Increasing heat also increases pressure. So a cold tire at 32 PSI will start to heat up as you use it on the track, that hotter air increases pressure, maybe 6 or 8 PSI even. On the street the same thing happens, but the heat and pressure rise is less, maybe only 2-4 PSI. On a rainy day, possibly not at all.

Heat will eventually stabilize depending on how hard you're driving and so pressures will stop rising too. Depending on the sweet spot of your tire pressures, you might target a lower cold pressure to account for the pressure rise from heat as you're driving on the track.

Taking notes to how high the pressure get in relation to your sweet spot pressures will help you figure out how much air pressure to set when the tires are cold and you're about to go out on track. When you're done for the day, you want to let the tires cool down fully and then set the pressures to your normal daily driving pressures (usually 32psi for mustangs)
 
OP
OP

Shadow277

Well-Known Member
Joined
Nov 17, 2019
Messages
1,106
Reaction score
335
Location
Arizona
Vehicle(s)
2016 Mustang GT 2012 Corolla
Understeer the front pushes in corners, oversteer the rear comes out in corners.

The higher pressure will work to reduce grip in the rear inducing oversteer.

You should monitor your tire pressure at the track. I usually start the day around 30 PSI. Starting at 42 PSI, by the end of the session you’ve got to be at 50 or more unless you live in arctic conditions. I venture to say that isn’t safe. Hit a curb or have an off and your tire might explode.

I have run PSS and now Supercar 3Rs at 30psi and haven’t experienced any separation from the wheel or detachment from the beads.
Last Saturday it was mid 80s outside. Started at 29psi and ended at 31.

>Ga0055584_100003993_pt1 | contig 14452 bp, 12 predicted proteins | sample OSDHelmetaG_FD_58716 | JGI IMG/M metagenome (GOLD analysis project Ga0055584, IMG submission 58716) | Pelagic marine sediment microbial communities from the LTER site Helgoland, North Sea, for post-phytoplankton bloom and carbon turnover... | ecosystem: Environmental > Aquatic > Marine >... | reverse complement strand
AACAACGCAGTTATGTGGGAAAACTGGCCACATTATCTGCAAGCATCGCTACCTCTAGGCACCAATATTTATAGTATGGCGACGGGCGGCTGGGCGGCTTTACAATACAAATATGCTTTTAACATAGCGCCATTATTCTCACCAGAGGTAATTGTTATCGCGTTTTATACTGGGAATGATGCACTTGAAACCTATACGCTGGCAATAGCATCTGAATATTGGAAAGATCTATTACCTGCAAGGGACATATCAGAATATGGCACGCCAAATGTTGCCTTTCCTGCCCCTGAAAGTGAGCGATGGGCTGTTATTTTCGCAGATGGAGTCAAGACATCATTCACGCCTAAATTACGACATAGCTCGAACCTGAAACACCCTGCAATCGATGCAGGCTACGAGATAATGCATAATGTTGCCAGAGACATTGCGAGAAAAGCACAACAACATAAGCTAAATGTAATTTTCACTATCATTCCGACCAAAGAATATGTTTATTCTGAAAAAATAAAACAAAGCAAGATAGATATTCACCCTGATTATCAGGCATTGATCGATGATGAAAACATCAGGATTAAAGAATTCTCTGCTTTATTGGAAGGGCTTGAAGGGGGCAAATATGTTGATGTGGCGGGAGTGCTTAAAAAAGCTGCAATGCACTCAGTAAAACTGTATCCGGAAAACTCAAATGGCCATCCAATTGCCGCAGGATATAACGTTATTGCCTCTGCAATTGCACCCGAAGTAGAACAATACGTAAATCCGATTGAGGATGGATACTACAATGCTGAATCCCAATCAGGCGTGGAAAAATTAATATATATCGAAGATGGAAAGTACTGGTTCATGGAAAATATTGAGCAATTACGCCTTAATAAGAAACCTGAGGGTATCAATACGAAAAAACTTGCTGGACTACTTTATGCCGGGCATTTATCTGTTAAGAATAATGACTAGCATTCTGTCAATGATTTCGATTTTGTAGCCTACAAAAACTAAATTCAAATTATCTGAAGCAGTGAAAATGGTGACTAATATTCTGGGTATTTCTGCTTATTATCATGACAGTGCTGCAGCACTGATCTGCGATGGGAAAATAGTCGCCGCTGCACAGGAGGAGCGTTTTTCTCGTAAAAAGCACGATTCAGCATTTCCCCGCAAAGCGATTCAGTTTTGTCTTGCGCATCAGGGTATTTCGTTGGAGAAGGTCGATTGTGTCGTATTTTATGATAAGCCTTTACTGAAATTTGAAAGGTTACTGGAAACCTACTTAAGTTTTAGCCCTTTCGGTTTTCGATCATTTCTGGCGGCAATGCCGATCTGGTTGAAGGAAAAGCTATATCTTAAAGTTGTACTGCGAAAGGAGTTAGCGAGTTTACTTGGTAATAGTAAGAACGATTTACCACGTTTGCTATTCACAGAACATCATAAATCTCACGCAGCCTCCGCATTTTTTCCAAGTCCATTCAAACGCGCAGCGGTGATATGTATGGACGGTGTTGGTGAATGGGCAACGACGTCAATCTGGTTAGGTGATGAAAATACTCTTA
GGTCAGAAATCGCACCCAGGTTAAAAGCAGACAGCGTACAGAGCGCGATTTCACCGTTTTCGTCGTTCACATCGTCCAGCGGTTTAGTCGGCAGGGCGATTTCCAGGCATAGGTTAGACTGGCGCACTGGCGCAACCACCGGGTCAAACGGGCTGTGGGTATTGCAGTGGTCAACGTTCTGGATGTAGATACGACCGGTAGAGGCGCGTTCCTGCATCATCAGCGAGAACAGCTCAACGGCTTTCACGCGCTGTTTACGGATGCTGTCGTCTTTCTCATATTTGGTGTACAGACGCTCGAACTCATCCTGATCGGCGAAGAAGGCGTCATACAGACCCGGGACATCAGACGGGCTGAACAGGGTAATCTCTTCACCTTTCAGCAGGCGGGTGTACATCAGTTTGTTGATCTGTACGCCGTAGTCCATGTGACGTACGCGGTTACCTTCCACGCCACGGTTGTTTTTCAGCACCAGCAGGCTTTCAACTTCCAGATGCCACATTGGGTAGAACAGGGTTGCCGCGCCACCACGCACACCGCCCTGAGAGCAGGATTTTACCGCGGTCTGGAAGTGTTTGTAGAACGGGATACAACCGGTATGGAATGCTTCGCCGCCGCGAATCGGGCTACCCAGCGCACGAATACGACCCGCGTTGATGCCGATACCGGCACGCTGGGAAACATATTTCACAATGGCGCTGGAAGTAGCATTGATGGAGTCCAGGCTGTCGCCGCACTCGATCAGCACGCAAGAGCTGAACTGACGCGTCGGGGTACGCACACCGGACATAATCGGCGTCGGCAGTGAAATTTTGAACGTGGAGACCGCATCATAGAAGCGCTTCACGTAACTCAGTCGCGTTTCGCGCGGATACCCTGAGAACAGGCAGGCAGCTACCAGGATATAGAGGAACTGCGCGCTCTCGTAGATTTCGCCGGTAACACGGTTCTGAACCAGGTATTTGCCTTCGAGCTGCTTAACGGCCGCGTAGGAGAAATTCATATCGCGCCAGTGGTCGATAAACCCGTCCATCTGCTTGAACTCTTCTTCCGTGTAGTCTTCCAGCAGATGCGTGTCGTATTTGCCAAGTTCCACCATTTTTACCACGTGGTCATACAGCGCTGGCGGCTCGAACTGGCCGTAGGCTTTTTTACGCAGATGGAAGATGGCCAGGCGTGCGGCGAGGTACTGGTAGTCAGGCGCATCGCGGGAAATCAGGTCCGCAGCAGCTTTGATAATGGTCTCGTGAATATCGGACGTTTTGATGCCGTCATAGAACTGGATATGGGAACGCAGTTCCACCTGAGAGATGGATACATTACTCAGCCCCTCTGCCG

I think I get it now. Less contact patch in the rear means the front has more grip so the tail will slip out.
 

GTX

Well-Known Member
Joined
Jun 27, 2021
Messages
67
Reaction score
88
Location
Mid Atlantic
First Name
Ian
Vehicle(s)
2017 GT350
Last Saturday it was mid 80s outside. Started at 29psi and ended at 31.

I think I get it now. Less contact patch in the rear means the front has more grip so the tail will slip out.
More air to start, the temps/pressure will rise exponentially.

I am surprised you only went up two degrees in a twenty minute session in 80 degree weather, regardless of starting psi.

You got it!
 

Norm Peterson

corner barstool sitter
Joined
Jul 22, 2013
Messages
9,011
Reaction score
4,672
Location
On a corner barstool not too far from I-95
First Name
Norm
Vehicle(s)
'08 GT #85, '19 WRX
Last Saturday it was mid 80s outside. Started at 29psi and ended at 31.

I think I get it now. Less contact patch in the rear means the front has more grip so the tail will slip out.
Less contact patch area isn't exactly the issue - it's things like the uniformity of loading on the contact patches (which can vary considerably from being uniform), and over-inflation tends to focus contact patch loading more toward the center of the tread.

Tire Contact Patch Pressure Distribution.JPG